We'll Always Have Paris Sex and Love in the City of Light is a rich narrative filled with personal memories nestled between an insider's glimpse of the sexual underbelly defining French capital. John Baxter tells his story from the perspective of an Australian who finds his heart in Gay Paree, and knows he has to give his heart a chance to prove itself.
What follows is a tale both lurid and compelling. Despite the book's title, its warning might go unnoticed by some readers. While I was not flustered by the detailed, sometimes graphic stories of the ways in which the Parisians entertain themselves, those with more gentle sensibilities might be shocked at what they find within the pages.
Baxter unflinchingly relates the life of Paris in its heyday. Each page brings readers into a time of history and passion. From twisted bananas that make up the skirt of Josephine Baker, to the Occupation, the narration is just dry enough to be ironic, and comical enough to bring laughter from the tears.
Along the way are tales of people who experience the French capital for the first time. One is introduced to Colette, who finds him living in a slower pace as an expatriate than the hurry-up-and-get-it-done attitude so often the norm in American society. There is a confusion of culture after Bert and Marlene come for a visit. They are so set in their ways that they drive Baxter and his wife, Marie-Do, nuts. Cheap to the point of being insulting, they are finally driven out of the country by a doctor who treats Marlene's swollen legs with a medicine placed in a rather unfortunate spot.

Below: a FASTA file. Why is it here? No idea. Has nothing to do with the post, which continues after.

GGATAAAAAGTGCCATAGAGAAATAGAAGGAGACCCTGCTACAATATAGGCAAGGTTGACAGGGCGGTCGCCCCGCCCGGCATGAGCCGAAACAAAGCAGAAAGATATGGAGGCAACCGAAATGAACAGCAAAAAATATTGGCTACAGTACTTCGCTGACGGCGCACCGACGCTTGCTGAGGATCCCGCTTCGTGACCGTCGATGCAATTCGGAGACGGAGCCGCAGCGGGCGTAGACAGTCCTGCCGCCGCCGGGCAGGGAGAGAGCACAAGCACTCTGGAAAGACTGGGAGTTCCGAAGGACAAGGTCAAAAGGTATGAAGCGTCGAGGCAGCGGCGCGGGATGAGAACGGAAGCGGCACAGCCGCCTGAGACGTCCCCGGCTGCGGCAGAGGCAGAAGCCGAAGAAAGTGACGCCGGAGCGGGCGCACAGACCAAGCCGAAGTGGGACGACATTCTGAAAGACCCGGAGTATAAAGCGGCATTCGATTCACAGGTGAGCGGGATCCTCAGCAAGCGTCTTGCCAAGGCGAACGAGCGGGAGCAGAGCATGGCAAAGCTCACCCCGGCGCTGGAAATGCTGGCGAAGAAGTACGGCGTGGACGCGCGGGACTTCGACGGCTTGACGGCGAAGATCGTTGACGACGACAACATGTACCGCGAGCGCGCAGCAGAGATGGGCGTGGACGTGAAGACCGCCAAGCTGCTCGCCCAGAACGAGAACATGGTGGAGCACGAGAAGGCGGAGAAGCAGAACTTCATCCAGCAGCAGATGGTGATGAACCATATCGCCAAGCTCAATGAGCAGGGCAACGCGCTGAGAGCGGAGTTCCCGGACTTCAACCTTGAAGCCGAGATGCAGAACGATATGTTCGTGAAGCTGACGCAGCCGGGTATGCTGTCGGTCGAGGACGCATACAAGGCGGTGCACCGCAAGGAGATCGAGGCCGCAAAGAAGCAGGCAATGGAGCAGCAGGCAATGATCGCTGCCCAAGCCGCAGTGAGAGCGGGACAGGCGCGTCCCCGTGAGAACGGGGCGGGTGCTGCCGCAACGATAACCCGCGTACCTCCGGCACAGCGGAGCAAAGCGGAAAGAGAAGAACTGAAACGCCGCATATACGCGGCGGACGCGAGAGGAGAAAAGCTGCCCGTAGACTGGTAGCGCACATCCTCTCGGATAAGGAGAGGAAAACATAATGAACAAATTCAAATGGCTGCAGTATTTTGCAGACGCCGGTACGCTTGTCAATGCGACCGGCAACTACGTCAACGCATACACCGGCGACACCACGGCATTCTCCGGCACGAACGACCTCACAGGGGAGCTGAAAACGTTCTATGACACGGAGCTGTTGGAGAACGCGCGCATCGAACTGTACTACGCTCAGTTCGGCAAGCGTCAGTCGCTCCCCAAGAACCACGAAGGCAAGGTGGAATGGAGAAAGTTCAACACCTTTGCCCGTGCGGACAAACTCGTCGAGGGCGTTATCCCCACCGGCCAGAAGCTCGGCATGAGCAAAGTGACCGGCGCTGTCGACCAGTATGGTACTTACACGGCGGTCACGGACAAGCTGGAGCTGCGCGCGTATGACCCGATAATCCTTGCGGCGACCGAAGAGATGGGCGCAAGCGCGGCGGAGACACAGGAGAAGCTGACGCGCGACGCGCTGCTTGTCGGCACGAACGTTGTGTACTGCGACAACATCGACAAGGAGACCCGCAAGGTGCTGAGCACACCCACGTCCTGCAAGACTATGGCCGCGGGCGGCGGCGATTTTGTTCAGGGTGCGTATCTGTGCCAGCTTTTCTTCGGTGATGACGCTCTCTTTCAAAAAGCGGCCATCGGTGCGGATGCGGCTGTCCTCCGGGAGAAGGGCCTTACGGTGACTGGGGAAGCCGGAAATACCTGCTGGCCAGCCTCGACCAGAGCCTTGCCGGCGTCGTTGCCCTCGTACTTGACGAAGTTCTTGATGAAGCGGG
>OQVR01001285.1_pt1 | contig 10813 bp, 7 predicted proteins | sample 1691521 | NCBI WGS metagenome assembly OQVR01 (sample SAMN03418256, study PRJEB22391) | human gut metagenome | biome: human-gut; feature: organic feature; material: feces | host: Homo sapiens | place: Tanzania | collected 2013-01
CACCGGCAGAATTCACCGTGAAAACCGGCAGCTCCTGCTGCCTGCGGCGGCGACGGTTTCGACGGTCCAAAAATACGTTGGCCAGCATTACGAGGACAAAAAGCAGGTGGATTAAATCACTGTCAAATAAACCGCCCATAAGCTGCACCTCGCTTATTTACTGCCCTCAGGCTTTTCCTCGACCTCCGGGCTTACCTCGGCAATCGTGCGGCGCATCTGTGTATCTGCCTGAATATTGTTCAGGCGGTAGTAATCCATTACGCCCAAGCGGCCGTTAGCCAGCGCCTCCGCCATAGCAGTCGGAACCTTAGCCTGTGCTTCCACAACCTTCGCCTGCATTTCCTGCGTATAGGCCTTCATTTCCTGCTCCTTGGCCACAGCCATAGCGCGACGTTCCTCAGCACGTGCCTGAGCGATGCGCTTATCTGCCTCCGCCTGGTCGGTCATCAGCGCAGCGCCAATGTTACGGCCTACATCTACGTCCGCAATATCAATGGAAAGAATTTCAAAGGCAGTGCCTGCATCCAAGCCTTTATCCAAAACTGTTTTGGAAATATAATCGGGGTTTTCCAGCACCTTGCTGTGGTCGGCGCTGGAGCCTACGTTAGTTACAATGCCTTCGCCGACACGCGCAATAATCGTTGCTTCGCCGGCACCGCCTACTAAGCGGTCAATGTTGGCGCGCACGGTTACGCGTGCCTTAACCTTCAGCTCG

As I read each chapter, the richness of prose let me see what my eyes did not. The depth was delightful and the characters jumped right off the page and stayed in my head even though the covers had been closed hours before.